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Where Does the Time Go?

How slow is Listing 17.1? Table 17.1 shows that even on a 486, Listing 17.1 does fewer than three 96×96 generations per second. (The times in Table 17.1 are for 1,000 generations of a 96×96 cell map with seed=1, LIMIT_18_HZ=0, WRAP_EDGES=1, and magnifier=2, running on a 33 MHz 486.) Since my target is 18 generations per second with a 200×200 cellmap on a 20 MHz 386, Listing 17.1 is too slow by a rather wide margin—75 times too slow, in fact. You might say we have a little optimizing to do.

The first rule of optimization is: Only optimize where it matters. Use a profiler, or risk making a fool of yourself. Consider Listings 17.1 and 17.2. Where do you think the potential for significant speed-up lies? I’ll tell you one place where I thought there was considerable potential—in draw_pixel(). As a programmer of high-speed graphics, I figured any drawing function that was not only written in C/C++ but also recalculated the target address from scratch for each pixel would be among the first optimization targets. I also expected to get major gains out of going to a Ping-Pong arrangement so that I didn’t have to copy the new cellmap back to current_map after calculating the next generation.

Listing 17.1 Listing 17.3 Listing 17.4

Total execution time 340 secs 94 secs 45 secs
cell_state() 275 21
next_generation() 60 14 40
count_neighbors() 54
draw_pixel() 2 2 2
set_cell() <1 <1 <1
clear_cell() <1 <1 <1
copy_cells() <1 <1 <1

Table 17.1 Execution times for the game of life.

I was wrong. Wrong, wrong, wrong. (But at least I was smart enough to use a profiler before actually writing any new code.) Table 17.1 shows where the time actually goes in Listings 17.1 and 17.2. As you can see, the time taken by draw_pixel(), copy_cells(), and everything other than calculating the next generation is nothing more than noise. We could optimize these routines right down to executing instantaneously, and you know what? It wouldn’t make the slightest perceptible difference in how fast the program runs. Given the present state of our Game of Life implementation, the only areas worth looking at for possible optimizations are cell_state() and next_generation().

It’s worth noting, though, that one reason draw_pixel() doesn’t much affect performance is that in Listing 17.1, we’re smart enough to redraw pixels only when their states change, rather than during every generation. Detecting and eliminating redundant operations is part of knowing the nature of your data, and is a potent optimization technique that will be extremely useful a little later in this chapter.

The Hazards and Advantages of Abstraction

How can we speed up cell_state() and next_generation()? I’ll tell you how not to do it: By writing those member functions in assembly. It’s tempting to say that cell_state() is taking all the time, so we need to speed it up with assembly, but what we really need to do is figure out why cell_state() is taking all the time, then address that aspect of the program directly.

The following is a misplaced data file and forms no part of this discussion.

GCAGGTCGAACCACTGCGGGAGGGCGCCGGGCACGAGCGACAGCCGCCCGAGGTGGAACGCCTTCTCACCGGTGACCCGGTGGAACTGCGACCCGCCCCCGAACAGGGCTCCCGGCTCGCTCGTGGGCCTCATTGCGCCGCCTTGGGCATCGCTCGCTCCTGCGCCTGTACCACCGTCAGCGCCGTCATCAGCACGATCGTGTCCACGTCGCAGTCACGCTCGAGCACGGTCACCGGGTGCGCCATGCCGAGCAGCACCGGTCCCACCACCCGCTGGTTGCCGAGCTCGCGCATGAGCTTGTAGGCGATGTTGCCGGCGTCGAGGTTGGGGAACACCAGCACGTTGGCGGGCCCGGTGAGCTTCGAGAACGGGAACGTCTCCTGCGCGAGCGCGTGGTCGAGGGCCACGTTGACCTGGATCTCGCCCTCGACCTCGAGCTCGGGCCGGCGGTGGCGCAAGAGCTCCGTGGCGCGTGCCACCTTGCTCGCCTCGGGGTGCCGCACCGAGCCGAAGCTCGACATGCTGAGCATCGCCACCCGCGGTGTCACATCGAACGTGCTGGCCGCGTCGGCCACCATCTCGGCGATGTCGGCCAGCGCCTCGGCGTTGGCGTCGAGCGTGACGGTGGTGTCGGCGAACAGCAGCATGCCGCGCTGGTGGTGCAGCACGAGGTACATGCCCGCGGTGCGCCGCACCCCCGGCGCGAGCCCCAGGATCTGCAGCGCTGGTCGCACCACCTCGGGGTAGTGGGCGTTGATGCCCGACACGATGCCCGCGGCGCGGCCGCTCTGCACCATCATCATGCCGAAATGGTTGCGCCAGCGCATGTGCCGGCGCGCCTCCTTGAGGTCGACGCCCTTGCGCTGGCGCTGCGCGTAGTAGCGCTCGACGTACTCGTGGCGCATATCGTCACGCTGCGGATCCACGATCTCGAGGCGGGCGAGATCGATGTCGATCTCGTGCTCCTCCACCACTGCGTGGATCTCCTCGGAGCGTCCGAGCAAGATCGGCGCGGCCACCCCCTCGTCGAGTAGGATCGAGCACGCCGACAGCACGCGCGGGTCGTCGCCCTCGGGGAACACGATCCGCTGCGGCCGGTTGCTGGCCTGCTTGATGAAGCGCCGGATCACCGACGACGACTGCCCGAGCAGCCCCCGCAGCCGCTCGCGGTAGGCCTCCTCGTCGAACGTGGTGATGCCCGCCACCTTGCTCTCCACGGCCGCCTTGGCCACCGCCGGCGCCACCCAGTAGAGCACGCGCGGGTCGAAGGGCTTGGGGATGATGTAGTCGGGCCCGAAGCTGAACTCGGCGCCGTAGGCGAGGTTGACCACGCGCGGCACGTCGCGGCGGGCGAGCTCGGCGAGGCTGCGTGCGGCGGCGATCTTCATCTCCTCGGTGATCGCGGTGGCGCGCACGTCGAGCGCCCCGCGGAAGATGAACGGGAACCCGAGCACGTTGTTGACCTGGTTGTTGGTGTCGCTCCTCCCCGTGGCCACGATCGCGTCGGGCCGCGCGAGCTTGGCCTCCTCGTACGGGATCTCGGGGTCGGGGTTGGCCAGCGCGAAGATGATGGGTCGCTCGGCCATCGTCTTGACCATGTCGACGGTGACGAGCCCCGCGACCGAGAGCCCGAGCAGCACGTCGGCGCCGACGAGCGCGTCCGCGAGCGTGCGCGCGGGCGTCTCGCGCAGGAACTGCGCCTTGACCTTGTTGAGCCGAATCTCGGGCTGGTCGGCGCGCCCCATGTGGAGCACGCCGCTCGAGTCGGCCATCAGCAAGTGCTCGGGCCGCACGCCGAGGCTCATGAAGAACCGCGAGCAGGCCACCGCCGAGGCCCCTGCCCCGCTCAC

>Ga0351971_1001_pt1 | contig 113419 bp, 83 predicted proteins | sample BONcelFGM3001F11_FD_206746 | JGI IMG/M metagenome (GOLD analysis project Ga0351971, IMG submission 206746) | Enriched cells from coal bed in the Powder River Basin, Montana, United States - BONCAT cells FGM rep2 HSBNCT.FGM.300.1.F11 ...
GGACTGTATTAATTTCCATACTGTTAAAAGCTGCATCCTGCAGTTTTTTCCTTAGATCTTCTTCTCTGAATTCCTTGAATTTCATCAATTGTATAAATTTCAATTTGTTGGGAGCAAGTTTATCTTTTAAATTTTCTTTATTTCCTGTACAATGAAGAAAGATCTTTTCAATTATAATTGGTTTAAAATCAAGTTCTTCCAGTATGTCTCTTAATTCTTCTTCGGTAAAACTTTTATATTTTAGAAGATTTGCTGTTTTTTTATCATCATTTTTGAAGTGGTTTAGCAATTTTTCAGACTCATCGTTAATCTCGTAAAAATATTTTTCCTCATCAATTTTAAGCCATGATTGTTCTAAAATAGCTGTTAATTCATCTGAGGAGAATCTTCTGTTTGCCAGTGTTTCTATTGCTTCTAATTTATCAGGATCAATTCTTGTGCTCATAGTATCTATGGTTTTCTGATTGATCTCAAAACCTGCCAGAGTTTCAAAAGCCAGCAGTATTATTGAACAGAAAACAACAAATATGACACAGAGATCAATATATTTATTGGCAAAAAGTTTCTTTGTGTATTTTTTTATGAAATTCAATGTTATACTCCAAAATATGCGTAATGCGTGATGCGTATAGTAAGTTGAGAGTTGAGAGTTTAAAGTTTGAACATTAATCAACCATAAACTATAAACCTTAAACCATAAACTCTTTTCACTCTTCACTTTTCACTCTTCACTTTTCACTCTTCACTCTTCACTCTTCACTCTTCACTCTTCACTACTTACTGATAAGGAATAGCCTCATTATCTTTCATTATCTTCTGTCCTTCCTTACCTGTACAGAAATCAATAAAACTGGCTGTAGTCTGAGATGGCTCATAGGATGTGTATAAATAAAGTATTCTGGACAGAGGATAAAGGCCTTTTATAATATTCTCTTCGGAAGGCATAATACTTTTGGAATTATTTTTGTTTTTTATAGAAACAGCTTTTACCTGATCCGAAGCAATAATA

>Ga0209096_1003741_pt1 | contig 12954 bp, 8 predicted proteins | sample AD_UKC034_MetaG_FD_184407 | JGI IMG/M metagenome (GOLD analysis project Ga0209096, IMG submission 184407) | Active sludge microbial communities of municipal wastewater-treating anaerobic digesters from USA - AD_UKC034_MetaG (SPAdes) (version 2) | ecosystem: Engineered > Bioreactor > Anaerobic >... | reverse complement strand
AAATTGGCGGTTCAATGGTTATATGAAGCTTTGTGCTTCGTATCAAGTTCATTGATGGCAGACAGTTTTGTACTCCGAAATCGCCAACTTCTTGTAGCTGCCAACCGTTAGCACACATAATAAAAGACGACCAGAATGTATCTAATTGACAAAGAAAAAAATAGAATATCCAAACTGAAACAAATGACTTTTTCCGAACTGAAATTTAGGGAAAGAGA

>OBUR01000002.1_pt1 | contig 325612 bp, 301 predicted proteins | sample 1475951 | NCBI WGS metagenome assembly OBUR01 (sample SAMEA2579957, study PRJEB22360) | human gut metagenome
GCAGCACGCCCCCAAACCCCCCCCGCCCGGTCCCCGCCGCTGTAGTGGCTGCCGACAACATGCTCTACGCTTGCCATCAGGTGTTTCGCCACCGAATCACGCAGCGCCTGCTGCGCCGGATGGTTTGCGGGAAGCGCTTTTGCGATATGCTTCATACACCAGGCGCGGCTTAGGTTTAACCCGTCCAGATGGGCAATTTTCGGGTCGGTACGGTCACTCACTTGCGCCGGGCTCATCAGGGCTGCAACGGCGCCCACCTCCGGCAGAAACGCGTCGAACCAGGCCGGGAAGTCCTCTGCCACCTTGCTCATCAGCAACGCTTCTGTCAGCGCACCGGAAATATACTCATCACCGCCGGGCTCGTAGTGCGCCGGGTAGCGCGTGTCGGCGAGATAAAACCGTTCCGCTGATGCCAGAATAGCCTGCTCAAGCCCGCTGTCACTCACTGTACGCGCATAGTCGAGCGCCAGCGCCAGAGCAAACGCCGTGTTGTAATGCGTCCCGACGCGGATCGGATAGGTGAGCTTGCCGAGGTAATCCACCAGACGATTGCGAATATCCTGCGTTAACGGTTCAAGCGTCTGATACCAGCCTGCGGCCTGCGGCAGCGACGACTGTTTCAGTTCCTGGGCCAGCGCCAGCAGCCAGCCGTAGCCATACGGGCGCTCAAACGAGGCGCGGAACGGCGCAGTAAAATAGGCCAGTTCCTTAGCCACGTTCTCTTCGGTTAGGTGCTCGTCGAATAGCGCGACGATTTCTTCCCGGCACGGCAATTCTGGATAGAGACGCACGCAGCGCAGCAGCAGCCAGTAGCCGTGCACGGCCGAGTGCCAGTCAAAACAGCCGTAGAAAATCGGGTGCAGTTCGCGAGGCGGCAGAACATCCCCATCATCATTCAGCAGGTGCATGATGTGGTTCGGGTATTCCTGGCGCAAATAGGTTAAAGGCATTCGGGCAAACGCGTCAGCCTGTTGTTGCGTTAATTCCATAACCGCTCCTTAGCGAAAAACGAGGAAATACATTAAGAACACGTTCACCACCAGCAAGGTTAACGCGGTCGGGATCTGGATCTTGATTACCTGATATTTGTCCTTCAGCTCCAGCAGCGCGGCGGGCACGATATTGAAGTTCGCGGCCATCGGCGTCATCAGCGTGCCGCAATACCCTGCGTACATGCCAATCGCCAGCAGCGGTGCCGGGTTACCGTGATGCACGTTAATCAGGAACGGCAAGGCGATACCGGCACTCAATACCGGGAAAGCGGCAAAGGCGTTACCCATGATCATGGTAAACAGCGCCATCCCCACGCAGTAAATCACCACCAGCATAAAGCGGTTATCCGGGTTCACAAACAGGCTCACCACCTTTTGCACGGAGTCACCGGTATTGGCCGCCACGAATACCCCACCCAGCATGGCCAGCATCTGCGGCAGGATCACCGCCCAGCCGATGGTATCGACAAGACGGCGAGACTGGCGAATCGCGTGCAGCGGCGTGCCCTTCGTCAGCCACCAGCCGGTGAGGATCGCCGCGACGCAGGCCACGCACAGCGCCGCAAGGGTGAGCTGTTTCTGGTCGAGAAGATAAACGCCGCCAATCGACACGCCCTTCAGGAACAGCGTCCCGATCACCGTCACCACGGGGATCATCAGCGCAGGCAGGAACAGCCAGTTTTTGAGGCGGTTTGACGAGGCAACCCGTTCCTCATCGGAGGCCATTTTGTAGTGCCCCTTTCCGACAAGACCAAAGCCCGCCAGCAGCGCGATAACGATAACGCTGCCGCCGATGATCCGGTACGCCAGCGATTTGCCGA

Once you know where you need to optimize, the one word to keep in mind isn’t assembly, it’s...plastics. No, actually, it’s abstraction. Well-written C and especially C++ programs are highly abstract models. For example, Listing 17.1 essentially creates a new programming language in which cells are tangible things, with built-in manipulation instructions. Given the cellmap member functions, you don’t even need to know the cell storage format! This is a wonderful thing, in general; it saves programming time and bugs, and frees you to work on the application’s needs, rather than implementation details.

However, if you never look beneath the surface of the abstract model at the implementation details, you have no idea of what the true performance cost of various operations is, and, without that, you have largely surrendered control over performance.

Having said that, let me hasten to add that algorithmic improvements can make a big difference even when working at a purely abstract level. For a large unordered data set, a high-level Quicksort will beat the pants off the best-implemented insertion sort you can imagine. Still, you can optimize your algorithm from here ’til doomsday, and if you have a fast algorithm running on top of a highly abstract programming model, you’ll almost certainly end up with a slow program. In Listing 17.1, the abstraction that’s killing us is that of looking at the eight neighbors with eight completely independent operations, requiring eight calls to cell_state() and eight calculations of cell address and cell mask. In fact, given the nature of cell storage, the eight neighbors are in a fixed relationship to one another, and the addresses and masks of all eight can generally be found very easily via hard-wired offsets and shifts once the address and mask of any one is known.

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Graphics Programming Black Book © 2001 Michael Abrash